Democratizing 'organic' in the fashion industry (interview with Brendan Synnott of Pact)

 
Green Dreamer - Podcast on Environmental Sustainability and Regeneration
 
The accountability only happens if there’s transparency of what is going into the product and what the standards are at the factories that are making it.

This is a conversation on Green Dreamer with Kamea Chayne, a podcast exploring environmental regeneration and intersectional sustainability from ideas to life. The preview highlighted has been edited for clarity. Subscribe to Green Dreamer on iTunes, Spotify, Stitcher, or any podcast app to stay informed and updated on our latest episodes.

 

Brendan Synnott is the CEO of PACT (@wearpact), where he's leading his team to disrupt the apparel industry for the better by using organic and fair-trade cotton as the foundation for addressing the labor and environmental issues that surround clothing.

On this podcast episode, Brendan sheds light on what it takes to shake up existing, extractive corporations to render them obsolete or hold them accountable to their social and environmental impacts; why fighting for more transparency within the fashion supply chain must be the first step to bringing about positive change in the industry; and more.

To start, get a glimpse below into the conversation between Brendan and Green Dreamer Podcast's host, Kamea Chayne.

On consumer awareness around consciously made apparel:

"At Pact, we’ve only used organic cotton, ever—it’s not that we just have a capsule collection [of organic cotton]. And we only use fair trade factories—it’s not like we have four out of one-thousand SKU's that are fair trade…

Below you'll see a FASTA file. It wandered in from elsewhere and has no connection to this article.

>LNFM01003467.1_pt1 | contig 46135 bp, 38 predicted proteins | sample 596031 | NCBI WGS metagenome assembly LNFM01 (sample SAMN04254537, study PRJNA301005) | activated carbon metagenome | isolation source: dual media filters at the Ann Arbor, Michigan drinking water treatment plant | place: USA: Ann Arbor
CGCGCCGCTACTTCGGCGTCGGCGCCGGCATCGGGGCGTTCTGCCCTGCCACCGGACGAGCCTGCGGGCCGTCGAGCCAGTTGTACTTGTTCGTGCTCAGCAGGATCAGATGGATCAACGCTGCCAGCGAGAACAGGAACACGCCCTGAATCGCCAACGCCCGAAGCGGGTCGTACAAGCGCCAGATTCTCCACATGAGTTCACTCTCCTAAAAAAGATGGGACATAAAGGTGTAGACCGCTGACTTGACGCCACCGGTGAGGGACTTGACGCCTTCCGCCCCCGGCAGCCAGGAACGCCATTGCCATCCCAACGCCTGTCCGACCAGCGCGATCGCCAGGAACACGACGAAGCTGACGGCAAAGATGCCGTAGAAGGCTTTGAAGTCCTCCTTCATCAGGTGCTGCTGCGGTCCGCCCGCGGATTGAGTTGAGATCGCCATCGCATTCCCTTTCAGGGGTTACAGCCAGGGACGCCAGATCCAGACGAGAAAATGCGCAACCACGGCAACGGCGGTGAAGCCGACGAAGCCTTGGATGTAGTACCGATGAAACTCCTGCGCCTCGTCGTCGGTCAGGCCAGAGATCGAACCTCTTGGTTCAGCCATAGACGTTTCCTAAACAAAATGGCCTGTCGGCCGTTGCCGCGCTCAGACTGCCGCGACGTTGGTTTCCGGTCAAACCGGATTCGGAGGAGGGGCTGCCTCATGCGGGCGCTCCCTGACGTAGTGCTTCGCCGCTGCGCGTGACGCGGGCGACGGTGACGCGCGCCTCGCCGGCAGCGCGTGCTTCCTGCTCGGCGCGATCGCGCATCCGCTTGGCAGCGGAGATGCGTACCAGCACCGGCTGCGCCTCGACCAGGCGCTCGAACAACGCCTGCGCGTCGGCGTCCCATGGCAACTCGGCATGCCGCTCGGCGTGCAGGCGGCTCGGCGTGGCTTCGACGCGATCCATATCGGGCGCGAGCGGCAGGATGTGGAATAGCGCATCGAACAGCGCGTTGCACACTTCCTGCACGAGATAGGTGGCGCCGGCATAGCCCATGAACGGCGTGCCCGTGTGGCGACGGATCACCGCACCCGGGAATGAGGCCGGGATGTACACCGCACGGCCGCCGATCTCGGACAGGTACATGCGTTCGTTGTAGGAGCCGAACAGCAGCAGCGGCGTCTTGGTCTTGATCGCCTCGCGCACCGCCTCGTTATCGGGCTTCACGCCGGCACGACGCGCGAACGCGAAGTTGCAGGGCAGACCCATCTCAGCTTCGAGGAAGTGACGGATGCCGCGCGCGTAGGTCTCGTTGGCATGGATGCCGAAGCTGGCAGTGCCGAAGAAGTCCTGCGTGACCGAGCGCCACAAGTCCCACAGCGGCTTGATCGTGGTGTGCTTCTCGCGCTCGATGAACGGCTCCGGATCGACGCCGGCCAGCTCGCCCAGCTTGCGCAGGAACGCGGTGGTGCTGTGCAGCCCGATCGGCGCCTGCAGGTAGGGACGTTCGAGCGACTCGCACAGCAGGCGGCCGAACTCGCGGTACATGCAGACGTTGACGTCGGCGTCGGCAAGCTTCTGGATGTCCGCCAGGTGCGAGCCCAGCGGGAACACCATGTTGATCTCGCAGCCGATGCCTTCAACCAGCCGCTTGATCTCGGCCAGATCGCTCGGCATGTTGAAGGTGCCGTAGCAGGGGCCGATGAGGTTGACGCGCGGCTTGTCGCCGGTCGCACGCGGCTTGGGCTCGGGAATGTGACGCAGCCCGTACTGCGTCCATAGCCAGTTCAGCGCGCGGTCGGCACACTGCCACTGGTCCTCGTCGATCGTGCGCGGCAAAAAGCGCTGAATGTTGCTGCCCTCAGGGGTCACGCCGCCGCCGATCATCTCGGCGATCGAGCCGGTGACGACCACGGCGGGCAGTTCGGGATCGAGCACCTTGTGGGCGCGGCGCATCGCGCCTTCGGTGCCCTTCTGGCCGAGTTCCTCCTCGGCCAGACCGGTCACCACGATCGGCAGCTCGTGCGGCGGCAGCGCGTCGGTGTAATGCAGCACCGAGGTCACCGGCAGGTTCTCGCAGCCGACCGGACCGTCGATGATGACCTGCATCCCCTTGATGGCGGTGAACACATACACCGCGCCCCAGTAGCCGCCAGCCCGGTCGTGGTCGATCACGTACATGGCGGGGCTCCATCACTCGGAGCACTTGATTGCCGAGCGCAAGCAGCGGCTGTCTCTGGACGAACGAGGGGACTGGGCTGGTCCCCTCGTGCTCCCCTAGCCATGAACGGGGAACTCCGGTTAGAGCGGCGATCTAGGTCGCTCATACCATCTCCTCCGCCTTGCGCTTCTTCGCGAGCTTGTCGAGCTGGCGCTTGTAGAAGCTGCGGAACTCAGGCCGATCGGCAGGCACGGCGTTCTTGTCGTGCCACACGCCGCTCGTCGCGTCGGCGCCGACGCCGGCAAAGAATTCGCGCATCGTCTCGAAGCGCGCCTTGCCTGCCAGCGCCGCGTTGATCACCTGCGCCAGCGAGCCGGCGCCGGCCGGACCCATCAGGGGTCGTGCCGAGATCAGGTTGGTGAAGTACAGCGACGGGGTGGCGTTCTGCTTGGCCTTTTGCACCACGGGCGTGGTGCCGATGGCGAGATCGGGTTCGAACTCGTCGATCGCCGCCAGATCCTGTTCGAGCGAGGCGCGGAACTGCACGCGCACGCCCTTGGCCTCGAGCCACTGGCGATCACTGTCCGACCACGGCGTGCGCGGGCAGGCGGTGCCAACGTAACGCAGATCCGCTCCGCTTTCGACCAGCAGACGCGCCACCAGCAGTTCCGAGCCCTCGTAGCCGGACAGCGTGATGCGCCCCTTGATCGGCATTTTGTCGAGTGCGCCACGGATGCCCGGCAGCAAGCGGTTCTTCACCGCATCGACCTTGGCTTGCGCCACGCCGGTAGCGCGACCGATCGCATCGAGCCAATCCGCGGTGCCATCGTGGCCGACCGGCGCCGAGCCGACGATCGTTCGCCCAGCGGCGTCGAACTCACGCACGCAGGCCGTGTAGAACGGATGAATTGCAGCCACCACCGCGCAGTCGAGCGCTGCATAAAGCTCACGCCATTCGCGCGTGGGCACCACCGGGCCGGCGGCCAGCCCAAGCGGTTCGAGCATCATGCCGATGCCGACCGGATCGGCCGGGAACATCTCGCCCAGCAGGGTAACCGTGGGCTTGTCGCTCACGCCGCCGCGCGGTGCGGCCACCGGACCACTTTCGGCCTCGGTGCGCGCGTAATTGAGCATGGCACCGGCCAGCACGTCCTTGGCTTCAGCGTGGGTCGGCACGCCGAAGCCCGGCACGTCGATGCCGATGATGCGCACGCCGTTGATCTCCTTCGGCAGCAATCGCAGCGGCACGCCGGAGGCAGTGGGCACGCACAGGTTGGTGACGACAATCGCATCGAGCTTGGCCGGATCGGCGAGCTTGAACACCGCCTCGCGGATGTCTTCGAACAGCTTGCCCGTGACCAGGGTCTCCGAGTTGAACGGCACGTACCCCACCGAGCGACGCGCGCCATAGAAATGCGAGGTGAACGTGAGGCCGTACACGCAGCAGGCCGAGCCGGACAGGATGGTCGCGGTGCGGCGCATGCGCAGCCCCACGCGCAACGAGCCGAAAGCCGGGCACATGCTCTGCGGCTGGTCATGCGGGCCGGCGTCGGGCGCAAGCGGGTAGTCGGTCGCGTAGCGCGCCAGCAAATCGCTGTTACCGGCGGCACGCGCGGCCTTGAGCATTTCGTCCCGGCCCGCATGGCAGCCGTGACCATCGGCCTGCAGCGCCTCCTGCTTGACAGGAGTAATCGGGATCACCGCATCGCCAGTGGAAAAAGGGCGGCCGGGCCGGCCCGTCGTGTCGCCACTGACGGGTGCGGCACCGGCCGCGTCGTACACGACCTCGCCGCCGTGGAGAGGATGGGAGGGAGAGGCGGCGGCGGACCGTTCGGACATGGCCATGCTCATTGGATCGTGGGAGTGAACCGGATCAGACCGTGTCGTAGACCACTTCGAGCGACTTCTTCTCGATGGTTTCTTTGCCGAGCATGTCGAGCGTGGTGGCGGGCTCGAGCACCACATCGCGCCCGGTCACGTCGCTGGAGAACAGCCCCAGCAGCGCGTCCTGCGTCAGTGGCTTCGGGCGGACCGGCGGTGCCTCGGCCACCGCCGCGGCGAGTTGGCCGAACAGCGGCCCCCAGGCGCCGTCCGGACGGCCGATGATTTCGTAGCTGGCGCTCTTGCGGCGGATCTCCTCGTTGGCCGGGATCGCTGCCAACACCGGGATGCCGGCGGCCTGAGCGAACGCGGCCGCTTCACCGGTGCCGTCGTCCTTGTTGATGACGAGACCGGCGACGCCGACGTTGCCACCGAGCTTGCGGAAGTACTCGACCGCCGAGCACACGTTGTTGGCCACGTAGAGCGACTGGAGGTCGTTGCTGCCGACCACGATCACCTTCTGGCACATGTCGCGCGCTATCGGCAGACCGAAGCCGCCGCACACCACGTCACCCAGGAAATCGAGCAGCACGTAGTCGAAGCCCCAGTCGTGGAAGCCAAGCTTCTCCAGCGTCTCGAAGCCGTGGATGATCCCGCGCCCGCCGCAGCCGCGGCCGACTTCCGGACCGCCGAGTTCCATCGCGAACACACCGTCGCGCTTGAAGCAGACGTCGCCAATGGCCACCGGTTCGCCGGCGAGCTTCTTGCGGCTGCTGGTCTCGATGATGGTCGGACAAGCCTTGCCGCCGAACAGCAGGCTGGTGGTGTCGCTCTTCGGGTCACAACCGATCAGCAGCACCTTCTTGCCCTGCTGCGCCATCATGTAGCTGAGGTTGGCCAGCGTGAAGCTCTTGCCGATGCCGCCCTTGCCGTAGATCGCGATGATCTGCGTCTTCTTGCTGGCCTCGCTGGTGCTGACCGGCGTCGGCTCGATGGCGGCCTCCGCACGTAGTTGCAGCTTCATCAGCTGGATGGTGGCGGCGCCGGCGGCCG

A lot of folks take credit for small advances that they’re making, and that sometimes confuses consumers.

At the end of the day, though, I believe it's a good thing that people are even having the awareness that they can buy sustainable apparel or can make ethical choices in terms of what they put on their bodies.

Over time, I believe consumers are going to find the solution for themselves that they believe in.”

On the connection between our fibers and food:

"Your clothing is grown just like your food is—most of what's in your closet is probably made of cotton.

Cotton grows in the fields right next to soybeans, peanuts, and other crops we buy.

In terms of where that fiber comes from that you’re wearing, that's covering your bed, or that you wipe your body down with a towel after a bath—all of that is cotton and all of that is grown."

On the importance of transparency in the apparel industry:

“It’s about getting transparency into the supply chain—the accountability only happens if there’s transparency of what is going into the product and what the standards are at the factories that are making it.

That, to me, was the stunning part of the apparel industry and why I got involved with it. [Apparel] is something that we put on our bodies everyday, I put on my kids, I sleep in, and that I touch all day, everyday, and yet I had no idea where it came from.”

Final words of wisdom:

“Instead of just dreaming, make sure that we do something everyday—even if it’s a small step.

It’s all about momentum and thinking about how we can do a little bit more each day so that the flywheel spins a little bit bigger and a little bit faster.

That’s what creates change.“

 

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